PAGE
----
Marshall Cove Mussel Farm, owned by island residents Josh and Shey Conover, was the subject of a video released by the Maine Aquaculture Association Dec. 5, the second in a series of videos about its members the MAA is producing.

According to an MAA press release, "the videos tell the stories of aquatic farmers in Maine, underscoring how aquaculture complements existing marine industries and works to diversity and strengthen our coastal economy."

The Conovers started Marshall Cove in 2016, Shey Conover said in an interview. She explained that it takes 18 to 24 months for mussels to grow from seed to the point where they can be harvested and sent to market. She said they expect to harvest around 200,000 pounds of the mollusks this year.

Josh has long enjoyed working on the water, she said, having fished for lobster since he was 10 years old. When the couple bought Islesboro Marine in 2013, he had been researching aquaculture at the same time that Shey was working at the Island Institute in Rockland helping other people start aquaculture businesses, she said. So getting into the business of farming mussels was a natural supplement to what they were already doing.

To get started in aquaculture, the Conovers took part in the Island Institute program that Shey had been working in, and secured two leases through the state — one of 6 acres and one of 4 acres — as well as going through the state licensing process. Shey now works full-time at the boatyard and the mussel farm, she said, and of the 10 boatyard employees, five also work on the mussel farm.

The mussels are grown from seed, which is collected in the spring, on long ropes hung from 40-by-40-foot steel rafts, Shey said. Three of Marshall Cove's nine rafts are used to collect seed, which is then transferred to six other rafts to grow to maturity. The farm sells directly to some restaurants in the Midcoast, and also to wholesale distributors in Maine and New England, she said.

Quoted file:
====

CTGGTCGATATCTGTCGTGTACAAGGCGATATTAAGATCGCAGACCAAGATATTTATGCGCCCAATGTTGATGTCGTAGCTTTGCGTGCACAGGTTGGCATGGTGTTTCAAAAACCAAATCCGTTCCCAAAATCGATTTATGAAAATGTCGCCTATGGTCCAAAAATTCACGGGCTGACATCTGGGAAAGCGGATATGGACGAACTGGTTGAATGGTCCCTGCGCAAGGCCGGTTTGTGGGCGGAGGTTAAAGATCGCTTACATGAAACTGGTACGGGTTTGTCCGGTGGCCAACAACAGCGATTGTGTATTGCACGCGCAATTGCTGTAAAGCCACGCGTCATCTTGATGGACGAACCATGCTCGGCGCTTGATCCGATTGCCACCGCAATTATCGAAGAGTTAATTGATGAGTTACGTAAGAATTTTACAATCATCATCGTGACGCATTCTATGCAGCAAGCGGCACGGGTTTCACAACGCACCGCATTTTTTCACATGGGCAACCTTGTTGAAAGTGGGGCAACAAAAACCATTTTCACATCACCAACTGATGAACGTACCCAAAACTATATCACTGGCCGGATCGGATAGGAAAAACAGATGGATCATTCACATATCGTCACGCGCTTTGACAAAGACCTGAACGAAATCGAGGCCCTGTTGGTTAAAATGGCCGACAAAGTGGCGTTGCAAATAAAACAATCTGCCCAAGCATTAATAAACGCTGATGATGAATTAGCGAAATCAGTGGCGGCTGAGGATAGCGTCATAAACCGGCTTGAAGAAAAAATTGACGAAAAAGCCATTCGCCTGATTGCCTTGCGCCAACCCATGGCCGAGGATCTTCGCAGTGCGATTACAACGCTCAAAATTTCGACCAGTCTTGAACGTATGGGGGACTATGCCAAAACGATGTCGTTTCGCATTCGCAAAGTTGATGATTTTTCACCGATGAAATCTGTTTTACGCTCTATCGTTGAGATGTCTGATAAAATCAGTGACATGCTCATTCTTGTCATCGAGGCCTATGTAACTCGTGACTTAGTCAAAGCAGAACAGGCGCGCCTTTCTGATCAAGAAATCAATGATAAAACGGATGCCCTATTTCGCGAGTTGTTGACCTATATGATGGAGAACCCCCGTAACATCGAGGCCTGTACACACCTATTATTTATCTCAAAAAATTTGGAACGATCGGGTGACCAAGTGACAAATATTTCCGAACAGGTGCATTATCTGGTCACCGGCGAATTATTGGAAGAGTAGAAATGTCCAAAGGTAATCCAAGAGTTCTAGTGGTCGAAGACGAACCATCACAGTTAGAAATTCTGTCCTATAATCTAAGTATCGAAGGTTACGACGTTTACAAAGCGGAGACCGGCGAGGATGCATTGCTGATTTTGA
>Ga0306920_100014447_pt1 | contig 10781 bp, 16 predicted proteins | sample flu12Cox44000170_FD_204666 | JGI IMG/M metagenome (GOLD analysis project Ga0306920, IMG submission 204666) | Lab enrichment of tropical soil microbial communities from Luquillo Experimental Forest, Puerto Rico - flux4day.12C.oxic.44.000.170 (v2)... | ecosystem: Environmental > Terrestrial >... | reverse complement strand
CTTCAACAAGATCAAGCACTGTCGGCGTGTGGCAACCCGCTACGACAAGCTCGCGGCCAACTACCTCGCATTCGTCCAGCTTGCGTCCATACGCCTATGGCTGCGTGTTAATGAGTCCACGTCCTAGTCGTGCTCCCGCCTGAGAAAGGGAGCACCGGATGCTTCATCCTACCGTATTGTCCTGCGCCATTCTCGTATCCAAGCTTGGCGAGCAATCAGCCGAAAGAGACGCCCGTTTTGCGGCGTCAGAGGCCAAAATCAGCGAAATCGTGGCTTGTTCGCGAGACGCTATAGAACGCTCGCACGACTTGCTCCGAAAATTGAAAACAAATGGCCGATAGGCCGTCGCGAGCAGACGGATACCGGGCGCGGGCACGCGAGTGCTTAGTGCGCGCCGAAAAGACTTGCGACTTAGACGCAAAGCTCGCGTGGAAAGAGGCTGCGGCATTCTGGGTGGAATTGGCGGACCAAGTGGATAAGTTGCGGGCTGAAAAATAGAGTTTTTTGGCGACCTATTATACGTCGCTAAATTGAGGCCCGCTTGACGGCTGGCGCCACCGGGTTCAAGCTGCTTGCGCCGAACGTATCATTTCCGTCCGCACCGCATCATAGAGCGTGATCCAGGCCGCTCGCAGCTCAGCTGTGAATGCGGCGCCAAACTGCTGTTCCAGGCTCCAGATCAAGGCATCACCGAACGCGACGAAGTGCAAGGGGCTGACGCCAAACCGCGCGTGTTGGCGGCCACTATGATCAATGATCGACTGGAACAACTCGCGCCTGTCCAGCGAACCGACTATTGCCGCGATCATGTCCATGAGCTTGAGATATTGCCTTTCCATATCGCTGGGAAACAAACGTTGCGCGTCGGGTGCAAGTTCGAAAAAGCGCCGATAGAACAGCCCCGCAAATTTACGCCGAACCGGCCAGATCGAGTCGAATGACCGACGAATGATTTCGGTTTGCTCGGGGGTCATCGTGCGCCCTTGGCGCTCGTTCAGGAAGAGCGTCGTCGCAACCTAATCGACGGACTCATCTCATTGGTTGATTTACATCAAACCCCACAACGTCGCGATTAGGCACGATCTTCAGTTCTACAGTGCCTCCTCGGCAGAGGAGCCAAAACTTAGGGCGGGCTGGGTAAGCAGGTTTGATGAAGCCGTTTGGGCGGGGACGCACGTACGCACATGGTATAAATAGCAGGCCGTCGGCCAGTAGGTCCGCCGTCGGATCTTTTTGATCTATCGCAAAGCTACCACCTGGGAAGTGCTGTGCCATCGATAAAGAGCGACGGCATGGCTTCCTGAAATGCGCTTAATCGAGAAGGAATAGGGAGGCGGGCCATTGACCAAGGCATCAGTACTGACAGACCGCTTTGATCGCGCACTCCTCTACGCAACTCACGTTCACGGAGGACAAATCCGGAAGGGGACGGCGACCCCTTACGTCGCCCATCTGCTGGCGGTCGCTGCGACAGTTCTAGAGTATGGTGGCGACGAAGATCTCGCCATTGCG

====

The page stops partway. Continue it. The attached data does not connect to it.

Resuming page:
The video has been a good tool for distributors, including some as far away as Boston, to show to potential customers, she said, so they can see the aquaculture operation and know where the mussels they are buying come from. In addition, she and Josh have had good response to the video from fellow islanders.

Both the boatyard and the mussel farm are year-round businesses, Shey said, with Marshall Cove now at the point of being able to harvest mussels all year. Aquaculture gives the Conovers a way to diversify and add another income stream.

"We're on the growth curve, as far as our production," she said. "We're actively growing our sales and distribution network." And as that growth continues, the business may add employees.

The video came about because the Conovers got to know MAA Executive Director Sebastian Belle, and when the organization was developing the video series, he got in touch with them. "We're always happy to tell our story," Shey said.

She expressed appreciation for the help she and her husband have gotten from others in the industry and said she would encourage others who enjoy working on the water to consider getting into aquaculture. "I think aquaculture has huge potential. It's exciting to see the growth in the industry."